• The crisis has further worsened the Armenian government’s dilemma regarding the settlement of the Nagorno-Karabakh conflict. It seems that Prime Minister Pashinyan is convinced that it is necessary to conclude a peace treaty with Azerbaijan and to normalise relations with Turkey: since Russia has failed to fulfil its obligations as an ally, this is the only way to give Armenia a chance for peace and stability and the prospect of economic development (as a result of opening its borders with its Turkic neighbours). If the talks and the peace process are prolonged, tensions are likely to further escalate, regardless of the need to agree on a whole range of technical issues. In the worst-case scenario, the country may lose part of the territory in the south (the region of Zangezurn). On the other hand, the signing of a treaty will certainly provoke violent protests within the country, which may lead to the overthrow of the government. The ruling elites in Nagorno-Karabakh, who are associated with the former presidents of Armenia Robert Kocharyan and Serzh Sargsyan, remain opposed to Pashinyan (on 15 September the leadership of this para-state travelled to Yerevan for consultations). The prime minister cannot be confident of the loyalty of some of the Armenian army’s commanders (if the current crisis was really provoked then these circles were responsible for it).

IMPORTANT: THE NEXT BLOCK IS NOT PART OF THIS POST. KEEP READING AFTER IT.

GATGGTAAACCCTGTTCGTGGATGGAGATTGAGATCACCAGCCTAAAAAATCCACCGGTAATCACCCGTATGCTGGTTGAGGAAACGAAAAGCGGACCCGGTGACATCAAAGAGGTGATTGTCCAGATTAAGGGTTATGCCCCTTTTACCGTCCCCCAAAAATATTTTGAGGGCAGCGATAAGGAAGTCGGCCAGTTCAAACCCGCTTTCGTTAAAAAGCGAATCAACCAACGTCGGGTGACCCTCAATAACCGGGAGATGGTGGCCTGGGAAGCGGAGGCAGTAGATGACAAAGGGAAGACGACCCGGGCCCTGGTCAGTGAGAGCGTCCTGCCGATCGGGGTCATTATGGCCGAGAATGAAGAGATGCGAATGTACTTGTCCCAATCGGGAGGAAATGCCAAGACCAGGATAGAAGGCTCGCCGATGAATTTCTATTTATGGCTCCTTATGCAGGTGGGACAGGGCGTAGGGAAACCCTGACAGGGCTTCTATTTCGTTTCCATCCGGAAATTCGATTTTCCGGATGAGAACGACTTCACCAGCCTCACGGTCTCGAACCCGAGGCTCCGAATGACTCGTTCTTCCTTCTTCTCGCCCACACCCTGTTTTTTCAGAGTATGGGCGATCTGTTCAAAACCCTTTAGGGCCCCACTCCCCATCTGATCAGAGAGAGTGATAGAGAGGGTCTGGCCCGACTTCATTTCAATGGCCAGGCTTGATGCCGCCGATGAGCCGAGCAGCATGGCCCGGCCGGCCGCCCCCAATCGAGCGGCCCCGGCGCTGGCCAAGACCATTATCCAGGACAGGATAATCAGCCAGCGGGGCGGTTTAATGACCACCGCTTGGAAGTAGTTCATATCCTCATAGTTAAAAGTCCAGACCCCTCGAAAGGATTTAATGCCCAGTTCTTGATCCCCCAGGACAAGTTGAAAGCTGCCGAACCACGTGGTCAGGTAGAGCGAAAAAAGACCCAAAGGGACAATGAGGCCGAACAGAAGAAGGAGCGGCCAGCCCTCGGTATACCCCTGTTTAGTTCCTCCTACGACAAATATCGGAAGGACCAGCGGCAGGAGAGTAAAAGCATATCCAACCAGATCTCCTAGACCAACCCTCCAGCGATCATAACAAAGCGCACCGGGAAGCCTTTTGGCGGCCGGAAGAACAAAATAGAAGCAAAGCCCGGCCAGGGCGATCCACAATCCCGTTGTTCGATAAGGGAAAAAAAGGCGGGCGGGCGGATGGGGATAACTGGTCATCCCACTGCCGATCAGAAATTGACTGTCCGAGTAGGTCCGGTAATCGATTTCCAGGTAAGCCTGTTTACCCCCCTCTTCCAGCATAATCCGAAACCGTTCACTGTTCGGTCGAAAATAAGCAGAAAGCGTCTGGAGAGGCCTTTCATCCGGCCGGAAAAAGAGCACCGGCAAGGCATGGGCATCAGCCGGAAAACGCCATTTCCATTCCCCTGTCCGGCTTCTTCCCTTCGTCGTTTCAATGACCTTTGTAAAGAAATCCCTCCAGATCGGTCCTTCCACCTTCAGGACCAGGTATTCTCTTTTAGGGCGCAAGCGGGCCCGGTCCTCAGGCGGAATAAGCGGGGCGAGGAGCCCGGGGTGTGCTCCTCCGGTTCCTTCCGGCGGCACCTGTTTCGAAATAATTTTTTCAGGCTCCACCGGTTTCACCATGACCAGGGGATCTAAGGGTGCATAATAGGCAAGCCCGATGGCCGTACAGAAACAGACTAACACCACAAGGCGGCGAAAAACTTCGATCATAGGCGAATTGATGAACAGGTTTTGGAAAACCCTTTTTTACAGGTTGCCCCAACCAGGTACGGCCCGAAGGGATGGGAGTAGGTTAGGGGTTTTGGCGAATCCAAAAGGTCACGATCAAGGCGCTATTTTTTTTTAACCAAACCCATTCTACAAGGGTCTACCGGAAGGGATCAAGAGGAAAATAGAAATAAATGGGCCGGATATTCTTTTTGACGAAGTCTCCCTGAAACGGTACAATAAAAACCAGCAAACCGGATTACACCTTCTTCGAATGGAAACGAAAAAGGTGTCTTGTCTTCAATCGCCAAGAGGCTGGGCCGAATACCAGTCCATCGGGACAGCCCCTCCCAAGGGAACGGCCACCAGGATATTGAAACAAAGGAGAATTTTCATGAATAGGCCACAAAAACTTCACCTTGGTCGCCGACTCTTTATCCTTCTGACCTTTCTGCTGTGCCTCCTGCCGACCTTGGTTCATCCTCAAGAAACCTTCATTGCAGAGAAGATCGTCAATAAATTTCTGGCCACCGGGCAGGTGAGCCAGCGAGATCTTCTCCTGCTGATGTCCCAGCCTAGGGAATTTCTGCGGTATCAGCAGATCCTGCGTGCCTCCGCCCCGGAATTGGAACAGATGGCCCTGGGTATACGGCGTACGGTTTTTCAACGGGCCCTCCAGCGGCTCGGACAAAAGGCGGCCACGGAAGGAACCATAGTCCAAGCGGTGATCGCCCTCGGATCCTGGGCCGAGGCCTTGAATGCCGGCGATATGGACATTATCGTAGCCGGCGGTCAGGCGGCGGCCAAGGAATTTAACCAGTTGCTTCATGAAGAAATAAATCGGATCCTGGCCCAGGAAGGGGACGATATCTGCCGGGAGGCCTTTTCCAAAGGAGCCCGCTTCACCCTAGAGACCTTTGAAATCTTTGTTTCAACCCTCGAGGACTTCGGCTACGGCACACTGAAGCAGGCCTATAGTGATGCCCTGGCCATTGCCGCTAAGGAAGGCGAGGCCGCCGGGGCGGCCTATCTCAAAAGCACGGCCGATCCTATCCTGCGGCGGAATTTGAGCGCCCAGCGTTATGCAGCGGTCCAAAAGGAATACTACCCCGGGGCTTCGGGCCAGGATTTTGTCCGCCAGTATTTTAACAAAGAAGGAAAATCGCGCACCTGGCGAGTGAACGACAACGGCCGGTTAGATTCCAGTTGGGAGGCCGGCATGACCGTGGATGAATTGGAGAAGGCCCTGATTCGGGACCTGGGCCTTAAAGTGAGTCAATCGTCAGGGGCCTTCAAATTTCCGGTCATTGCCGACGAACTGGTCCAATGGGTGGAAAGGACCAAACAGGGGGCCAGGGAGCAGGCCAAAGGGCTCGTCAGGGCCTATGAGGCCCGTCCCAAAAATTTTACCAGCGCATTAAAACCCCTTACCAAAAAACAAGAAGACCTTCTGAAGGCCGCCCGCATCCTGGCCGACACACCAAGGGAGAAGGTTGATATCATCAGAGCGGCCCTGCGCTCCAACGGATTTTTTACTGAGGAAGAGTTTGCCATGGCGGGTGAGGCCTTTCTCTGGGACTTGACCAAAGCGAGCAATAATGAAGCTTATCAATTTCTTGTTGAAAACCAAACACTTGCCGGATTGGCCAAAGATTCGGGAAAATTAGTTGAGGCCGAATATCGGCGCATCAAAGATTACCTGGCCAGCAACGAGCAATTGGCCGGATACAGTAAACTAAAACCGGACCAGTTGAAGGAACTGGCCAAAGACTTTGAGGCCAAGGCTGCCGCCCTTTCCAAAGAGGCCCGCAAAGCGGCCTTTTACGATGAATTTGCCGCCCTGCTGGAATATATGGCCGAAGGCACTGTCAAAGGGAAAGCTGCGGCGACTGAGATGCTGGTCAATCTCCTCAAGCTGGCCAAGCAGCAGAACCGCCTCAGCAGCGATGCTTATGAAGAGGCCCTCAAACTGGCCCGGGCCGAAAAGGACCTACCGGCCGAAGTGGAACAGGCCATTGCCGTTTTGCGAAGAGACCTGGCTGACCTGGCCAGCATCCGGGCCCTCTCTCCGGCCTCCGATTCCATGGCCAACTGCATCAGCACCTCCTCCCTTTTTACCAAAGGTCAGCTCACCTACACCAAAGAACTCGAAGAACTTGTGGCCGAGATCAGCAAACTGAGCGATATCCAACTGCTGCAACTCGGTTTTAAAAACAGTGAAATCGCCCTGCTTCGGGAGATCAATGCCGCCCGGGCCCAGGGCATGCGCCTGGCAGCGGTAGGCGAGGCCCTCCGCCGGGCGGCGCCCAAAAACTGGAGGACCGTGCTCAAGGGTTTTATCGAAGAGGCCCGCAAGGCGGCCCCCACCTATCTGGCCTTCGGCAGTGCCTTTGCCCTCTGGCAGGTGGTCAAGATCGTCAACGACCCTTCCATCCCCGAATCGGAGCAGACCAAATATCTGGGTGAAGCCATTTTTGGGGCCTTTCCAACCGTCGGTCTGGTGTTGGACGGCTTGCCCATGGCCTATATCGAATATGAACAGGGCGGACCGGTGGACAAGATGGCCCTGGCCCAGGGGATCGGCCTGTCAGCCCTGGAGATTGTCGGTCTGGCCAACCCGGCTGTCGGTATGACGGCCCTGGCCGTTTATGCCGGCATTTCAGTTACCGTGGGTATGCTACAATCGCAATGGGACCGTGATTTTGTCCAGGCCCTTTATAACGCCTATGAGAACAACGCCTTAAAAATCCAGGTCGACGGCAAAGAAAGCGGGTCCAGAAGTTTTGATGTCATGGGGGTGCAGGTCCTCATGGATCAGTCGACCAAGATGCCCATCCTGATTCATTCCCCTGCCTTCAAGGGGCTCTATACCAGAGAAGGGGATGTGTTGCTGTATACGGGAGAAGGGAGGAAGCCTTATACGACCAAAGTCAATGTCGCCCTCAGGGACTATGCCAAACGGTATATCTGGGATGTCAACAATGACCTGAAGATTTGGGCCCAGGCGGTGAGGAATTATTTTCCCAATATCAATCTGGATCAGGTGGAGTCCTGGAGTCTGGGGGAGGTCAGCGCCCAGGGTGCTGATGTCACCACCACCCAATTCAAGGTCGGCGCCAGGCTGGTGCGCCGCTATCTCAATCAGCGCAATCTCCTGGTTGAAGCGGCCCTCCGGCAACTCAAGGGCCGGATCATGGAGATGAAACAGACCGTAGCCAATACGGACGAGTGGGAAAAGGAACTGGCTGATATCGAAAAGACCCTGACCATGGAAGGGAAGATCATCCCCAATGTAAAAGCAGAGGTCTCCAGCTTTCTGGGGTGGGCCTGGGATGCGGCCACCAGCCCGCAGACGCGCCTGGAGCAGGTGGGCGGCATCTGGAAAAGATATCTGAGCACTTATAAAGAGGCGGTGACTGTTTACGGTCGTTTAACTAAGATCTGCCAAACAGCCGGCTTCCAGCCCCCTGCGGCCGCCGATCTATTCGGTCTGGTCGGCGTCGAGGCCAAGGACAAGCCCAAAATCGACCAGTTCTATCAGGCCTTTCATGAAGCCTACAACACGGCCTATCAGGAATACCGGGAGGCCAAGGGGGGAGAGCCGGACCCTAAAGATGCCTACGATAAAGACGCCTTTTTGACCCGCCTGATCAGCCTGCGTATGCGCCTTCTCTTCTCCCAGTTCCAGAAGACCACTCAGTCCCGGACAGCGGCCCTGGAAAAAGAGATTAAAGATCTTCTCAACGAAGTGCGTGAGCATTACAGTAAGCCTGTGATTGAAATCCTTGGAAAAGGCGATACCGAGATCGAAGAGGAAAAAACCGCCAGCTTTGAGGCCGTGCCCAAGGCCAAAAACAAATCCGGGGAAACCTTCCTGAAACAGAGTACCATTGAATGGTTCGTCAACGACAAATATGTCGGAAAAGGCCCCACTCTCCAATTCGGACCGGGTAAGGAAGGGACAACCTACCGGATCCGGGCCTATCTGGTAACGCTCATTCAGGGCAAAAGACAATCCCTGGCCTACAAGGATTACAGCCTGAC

• Recent events have highlighted Yerevan’s isolation in the international arena and Baku’s freedom to act. Western politicians have voiced support for Armenia. For example, the US Secretary of State de facto concluded that Azerbaijan was to blame for the recent escalation. During his conversation with President Ilham Aliyev, he called on him to immediately stop hostilities and withdraw Azerbaijani armed forces from the border region. In addition, Nancy Pelosi, the speaker of the House of Representatives, is expected to arrive in Yerevan this weekend. However, this does not compensate for Russia’s failure to provide help – during the war in 2020 Moscow argued it did not help Armenia because the fighting took place de jure in Azerbaijan, but now Armenia has been attacked and still cannot count on its Russian ally. In turn, the EU and its individual member states will most likely avoid straining relations with Baku, as they are counting on an increase in supplies of Azerbaijani gas. However, a sharp response from Iran to attempts to change the status quo by force, including the shape of internationally recognised national borders, cannot be ruled out. It seems that Russia, due to its involvement in Ukraine, is not able to intervene in the Caucasus on a large scale. The fact that Russia has not reacted even symbolically – it should be noticed that the Azerbaijani shelling damaged the building and equipment used by the Russian border troops (which are part of the Federal Security Service) – proves that it is unwilling to take any action, despite the fact that this harms its prestige. It is possible that Russia has taken this approach because it wants to maintain good relations with Ankara while under Western sanctions.


Map. The Nagorno-Karabakh conflict area. 13–14 September 2022 crisis

Map. The Nagorno-Karabakh conflict area. 13-14 September 2022 crisis